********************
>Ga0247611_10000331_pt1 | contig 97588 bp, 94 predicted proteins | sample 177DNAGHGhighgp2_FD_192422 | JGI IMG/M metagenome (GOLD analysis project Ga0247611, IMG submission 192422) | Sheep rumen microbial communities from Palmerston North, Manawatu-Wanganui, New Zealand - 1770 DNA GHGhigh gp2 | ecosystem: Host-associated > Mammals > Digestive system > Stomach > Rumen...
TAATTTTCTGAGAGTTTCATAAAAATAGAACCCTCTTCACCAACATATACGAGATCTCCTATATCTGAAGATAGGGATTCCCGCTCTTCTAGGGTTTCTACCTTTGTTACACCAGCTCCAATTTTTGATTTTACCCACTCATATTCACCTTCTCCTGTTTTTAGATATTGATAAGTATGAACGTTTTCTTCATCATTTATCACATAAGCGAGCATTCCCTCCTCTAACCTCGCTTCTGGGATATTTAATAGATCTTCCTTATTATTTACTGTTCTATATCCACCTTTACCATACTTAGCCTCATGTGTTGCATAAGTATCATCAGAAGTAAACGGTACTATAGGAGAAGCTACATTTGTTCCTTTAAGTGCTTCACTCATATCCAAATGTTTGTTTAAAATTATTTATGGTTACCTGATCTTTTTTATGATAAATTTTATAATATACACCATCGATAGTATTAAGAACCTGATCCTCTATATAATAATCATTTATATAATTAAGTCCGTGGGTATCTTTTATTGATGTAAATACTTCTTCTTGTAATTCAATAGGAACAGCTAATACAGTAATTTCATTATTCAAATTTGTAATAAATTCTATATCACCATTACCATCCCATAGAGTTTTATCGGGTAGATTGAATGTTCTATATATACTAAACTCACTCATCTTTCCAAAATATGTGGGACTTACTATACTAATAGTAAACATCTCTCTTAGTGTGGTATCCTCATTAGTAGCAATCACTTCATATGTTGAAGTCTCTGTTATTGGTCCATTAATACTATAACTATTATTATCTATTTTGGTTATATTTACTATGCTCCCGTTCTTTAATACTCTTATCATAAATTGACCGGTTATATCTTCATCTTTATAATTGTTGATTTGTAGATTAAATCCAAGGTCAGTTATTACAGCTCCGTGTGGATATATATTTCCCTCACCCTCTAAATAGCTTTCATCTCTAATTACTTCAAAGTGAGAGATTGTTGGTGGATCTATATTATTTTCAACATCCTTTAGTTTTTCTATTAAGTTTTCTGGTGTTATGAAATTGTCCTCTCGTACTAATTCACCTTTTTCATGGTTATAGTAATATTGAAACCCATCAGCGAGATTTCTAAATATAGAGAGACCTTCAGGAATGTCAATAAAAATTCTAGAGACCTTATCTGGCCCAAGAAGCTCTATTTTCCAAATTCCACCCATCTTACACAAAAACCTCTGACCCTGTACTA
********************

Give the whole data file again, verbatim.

>Ga0247611_10000331_pt1 | contig 97588 bp, 94 predicted proteins | sample 177DNAGHGhighgp2_FD_192422 | JGI IMG/M metagenome (GOLD analysis project Ga0247611, IMG submission 192422) | Sheep rumen microbial communities from Palmerston North, Manawatu-Wanganui, New Zealand - 1770 DNA GHGhigh gp2 | ecosystem: Host-associated > Mammals > Digestive system > Stomach > Rumen...
TAATTTTCTGAGAGTTTCATAAAAATAGAACCCTCTTCACCAACATATACGAGATCTCCTATATCTGAAGATAGGGATTCCCGCTCTTCTAGGGTTTCTACCTTTGTTACACCAGCTCCAATTTTTGATTTTACCCACTCATATTCACCTTCTCCTGTTTTTAGATATTGATAAGTATGAACGTTTTCTTCATCATTTATCACATAAGCGAGCATTCCCTCCTCTAACCTCGCTTCTGGGATATTTAATAGATCTTCCTTATTATTTACTGTTCTATATCCACCTTTACCATACTTAGCCTCATGTGTTGCATAAGTATCATCAGAAGTAAACGGTACTATAGGAGAAGCTACATTTGTTCCTTTAAGTGCTTCACTCATATCCAAATGTTTGTTTAAAATTATTTATGGTTACCTGATCTTTTTTATGATAAATTTTATAATATACACCATCGATAGTATTAAGAACCTGATCCTCTATATAATAATCATTTATATAATTAAGTCCGTGGGTATCTTTTATTGATGTAAATACTTCTTCTTGTAATTCAATAGGAACAGCTAATACAGTAATTTCATTATTCAAATTTGTAATAAATTCTATATCACCATTACCATCCCATAGAGTTTTATCGGGTAGATTGAATGTTCTATATATACTAAACTCACTCATCTTTCCAAAATATGTGGGACTTACTATACTAATAGTAAACATCTCTCTTAGTGTGGTATCCTCATTAGTAGCAATCACTTCATATGTTGAAGTCTCTGTTATTGGTCCATTAATACTATAACTATTATTATCTATTTTGGTTATATTTACTATGCTCCCGTTCTTTAATACTCTTATCATAAATTGACCGGTTATATCTTCATCTTTATAATTGTTGATTTGTAGATTAAATCCAAGGTCAGTTATTACAGCTCCGTGTGGATATATATTTCCCTCACCCTCTAAATAGCTTTCATCTCTAATTACTTCAAAGTGAGAGATTGTTGGTGGATCTATATTATTTTCAACATCCTTTAGTTTTTCTATTAAGTTTTCTGGTGTTATGAAATTGTCCTCTCGTACTAATTCACCTTTTTCATGGTTATAGTAATATTGAAACCCATCAGCGAGATTTCTAAATATAGAGAGACCTTCAGGAATGTCAATAAAAATTCTAGAGACCTTATCTGGCCCAAGAAGCTCTATTTTCCAAATTCCACCCATCTTACACAAAAACCTCTGACCCTGTACTA